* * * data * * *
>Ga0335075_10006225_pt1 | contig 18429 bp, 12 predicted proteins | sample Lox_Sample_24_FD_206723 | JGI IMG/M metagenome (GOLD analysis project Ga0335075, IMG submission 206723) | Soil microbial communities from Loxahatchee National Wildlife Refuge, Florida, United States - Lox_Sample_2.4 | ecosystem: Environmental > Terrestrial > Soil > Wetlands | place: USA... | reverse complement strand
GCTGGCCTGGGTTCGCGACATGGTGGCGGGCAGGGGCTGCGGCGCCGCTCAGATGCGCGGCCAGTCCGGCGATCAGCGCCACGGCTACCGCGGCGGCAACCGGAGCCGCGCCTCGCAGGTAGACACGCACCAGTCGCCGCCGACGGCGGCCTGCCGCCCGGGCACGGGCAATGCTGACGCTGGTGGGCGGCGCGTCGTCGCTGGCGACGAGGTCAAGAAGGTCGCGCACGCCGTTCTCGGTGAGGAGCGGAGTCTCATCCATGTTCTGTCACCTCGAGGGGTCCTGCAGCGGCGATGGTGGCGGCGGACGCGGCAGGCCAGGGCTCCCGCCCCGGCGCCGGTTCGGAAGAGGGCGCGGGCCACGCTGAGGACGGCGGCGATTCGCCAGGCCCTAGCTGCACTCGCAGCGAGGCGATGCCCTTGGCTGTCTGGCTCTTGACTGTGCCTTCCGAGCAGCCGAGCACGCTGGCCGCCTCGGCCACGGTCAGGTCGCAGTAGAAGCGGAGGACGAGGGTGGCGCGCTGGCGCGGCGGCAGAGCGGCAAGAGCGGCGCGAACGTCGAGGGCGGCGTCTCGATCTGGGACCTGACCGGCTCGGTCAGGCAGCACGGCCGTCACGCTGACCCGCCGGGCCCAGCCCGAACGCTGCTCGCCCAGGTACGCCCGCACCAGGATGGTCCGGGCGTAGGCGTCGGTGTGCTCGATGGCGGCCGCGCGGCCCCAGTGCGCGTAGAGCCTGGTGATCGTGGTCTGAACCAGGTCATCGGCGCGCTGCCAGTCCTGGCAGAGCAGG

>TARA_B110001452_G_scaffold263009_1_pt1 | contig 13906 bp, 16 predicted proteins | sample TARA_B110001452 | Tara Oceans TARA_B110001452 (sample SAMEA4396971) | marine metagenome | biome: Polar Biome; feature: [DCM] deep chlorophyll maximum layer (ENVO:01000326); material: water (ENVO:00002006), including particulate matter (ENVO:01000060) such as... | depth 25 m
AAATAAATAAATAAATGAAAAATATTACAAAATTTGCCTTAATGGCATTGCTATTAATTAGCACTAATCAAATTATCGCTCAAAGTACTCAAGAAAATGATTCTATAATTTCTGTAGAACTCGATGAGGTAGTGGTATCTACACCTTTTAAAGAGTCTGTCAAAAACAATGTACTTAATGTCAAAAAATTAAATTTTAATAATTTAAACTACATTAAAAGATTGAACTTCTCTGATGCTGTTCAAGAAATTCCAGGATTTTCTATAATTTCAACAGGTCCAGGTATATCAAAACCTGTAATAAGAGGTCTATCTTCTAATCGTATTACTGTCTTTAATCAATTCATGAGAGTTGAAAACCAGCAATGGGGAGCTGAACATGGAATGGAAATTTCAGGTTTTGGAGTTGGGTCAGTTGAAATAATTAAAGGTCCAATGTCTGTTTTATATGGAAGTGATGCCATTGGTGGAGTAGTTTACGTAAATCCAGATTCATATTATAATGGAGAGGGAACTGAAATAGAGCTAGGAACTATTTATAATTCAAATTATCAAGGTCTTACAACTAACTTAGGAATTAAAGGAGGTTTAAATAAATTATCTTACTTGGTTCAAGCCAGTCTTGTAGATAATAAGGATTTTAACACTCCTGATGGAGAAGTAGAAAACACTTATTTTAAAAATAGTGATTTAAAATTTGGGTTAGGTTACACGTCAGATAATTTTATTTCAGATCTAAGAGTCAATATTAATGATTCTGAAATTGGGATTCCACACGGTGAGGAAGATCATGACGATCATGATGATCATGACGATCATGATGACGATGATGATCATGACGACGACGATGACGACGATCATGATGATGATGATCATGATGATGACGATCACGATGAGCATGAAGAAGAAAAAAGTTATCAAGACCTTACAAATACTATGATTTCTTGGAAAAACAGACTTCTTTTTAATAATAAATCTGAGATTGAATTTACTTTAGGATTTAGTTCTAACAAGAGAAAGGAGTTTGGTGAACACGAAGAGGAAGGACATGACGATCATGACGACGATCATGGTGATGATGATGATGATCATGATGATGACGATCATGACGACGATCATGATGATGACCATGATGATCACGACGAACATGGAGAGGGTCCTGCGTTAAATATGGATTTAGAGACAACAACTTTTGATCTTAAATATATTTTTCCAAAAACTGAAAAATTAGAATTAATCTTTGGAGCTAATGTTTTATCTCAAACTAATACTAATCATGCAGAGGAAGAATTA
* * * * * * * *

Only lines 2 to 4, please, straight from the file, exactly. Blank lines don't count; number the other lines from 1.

GCTGGCCTGGGTTCGCGACATGGTGGCGGGCAGGGGCTGCGGCGCCGCTCAGATGCGCGGCCAGTCCGGCGATCAGCGCCACGGCTACCGCGGCGGCAACCGGAGCCGCGCCTCGCAGGTAGACACGCACCAGTCGCCGCCGACGGCGGCCTGCCGCCCGGGCACGGGCAATGCTGACGCTGGTGGGCGGCGCGTCGTCGCTGGCGACGAGGTCAAGAAGGTCGCGCACGCCGTTCTCGGTGAGGAGCGGAGTCTCATCCATGTTCTGTCACCTCGAGGGGTCCTGCAGCGGCGATGGTGGCGGCGGACGCGGCAGGCCAGGGCTCCCGCCCCGGCGCCGGTTCGGAAGAGGGCGCGGGCCACGCTGAGGACGGCGGCGATTCGCCAGGCCCTAGCTGCACTCGCAGCGAGGCGATGCCCTTGGCTGTCTGGCTCTTGACTGTGCCTTCCGAGCAGCCGAGCACGCTGGCCGCCTCGGCCACGGTCAGGTCGCAGTAGAAGCGGAGGACGAGGGTGGCGCGCTGGCGCGGCGGCAGAGCGGCAAGAGCGGCGCGAACGTCGAGGGCGGCGTCTCGATCTGGGACCTGACCGGCTCGGTCAGGCAGCACGGCCGTCACGCTGACCCGCCGGGCCCAGCCCGAACGCTGCTCGCCCAGGTACGCCCGCACCAGGATGGTCCGGGCGTAGGCGTCGGTGTGCTCGATGGCGGCCGCGCGGCCCCAGTGCGCGTAGAGCCTGGTGATCGTGGTCTGAACCAGGTCATCGGCGCGCTGCCAGTCCTGGCAGAGCAGG

>TARA_B110001452_G_scaffold263009_1_pt1 | contig 13906 bp, 16 predicted proteins | sample TARA_B110001452 | Tara Oceans TARA_B110001452 (sample SAMEA4396971) | marine metagenome | biome: Polar Biome; feature: [DCM] deep chlorophyll maximum layer (ENVO:01000326); material: water (ENVO:00002006), including particulate matter (ENVO:01000060) such as... | depth 25 m
AAATAAATAAATAAATGAAAAATATTACAAAATTTGCCTTAATGGCATTGCTATTAATTAGCACTAATCAAATTATCGCTCAAAGTACTCAAGAAAATGATTCTATAATTTCTGTAGAACTCGATGAGGTAGTGGTATCTACACCTTTTAAAGAGTCTGTCAAAAACAATGTACTTAATGTCAAAAAATTAAATTTTAATAATTTAAACTACATTAAAAGATTGAACTTCTCTGATGCTGTTCAAGAAATTCCAGGATTTTCTATAATTTCAACAGGTCCAGGTATATCAAAACCTGTAATAAGAGGTCTATCTTCTAATCGTATTACTGTCTTTAATCAATTCATGAGAGTTGAAAACCAGCAATGGGGAGCTGAACATGGAATGGAAATTTCAGGTTTTGGAGTTGGGTCAGTTGAAATAATTAAAGGTCCAATGTCTGTTTTATATGGAAGTGATGCCATTGGTGGAGTAGTTTACGTAAATCCAGATTCATATTATAATGGAGAGGGAACTGAAATAGAGCTAGGAACTATTTATAATTCAAATTATCAAGGTCTTACAACTAACTTAGGAATTAAAGGAGGTTTAAATAAATTATCTTACTTGGTTCAAGCCAGTCTTGTAGATAATAAGGATTTTAACACTCCTGATGGAGAAGTAGAAAACACTTATTTTAAAAATAGTGATTTAAAATTTGGGTTAGGTTACACGTCAGATAATTTTATTTCAGATCTAAGAGTCAATATTAATGATTCTGAAATTGGGATTCCACACGGTGAGGAAGATCATGACGATCATGATGATCATGACGATCATGATGACGATGATGATCATGACGACGACGATGACGACGATCATGATGATGATGATCATGATGATGACGATCACGATGAGCATGAAGAAGAAAAAAGTTATCAAGACCTTACAAATACTATGATTTCTTGGAAAAACAGACTTCTTTTTAATAATAAATCTGAGATTGAATTTACTTTAGGATTTAGTTCTAACAAGAGAAAGGAGTTTGGTGAACACGAAGAGGAAGGACATGACGATCATGACGACGATCATGGTGATGATGATGATGATCATGATGATGACGATCATGACGACGATCATGATGATGACCATGATGATCACGACGAACATGGAGAGGGTCCTGCGTTAAATATGGATTTAGAGACAACAACTTTTGATCTTAAATATATTTTTCCAAAAACTGAAAAATTAGAATTAATCTTTGGAGCTAATGTTTTATCTCAAACTAATACTAATCATGCAGAGGAAGAATTA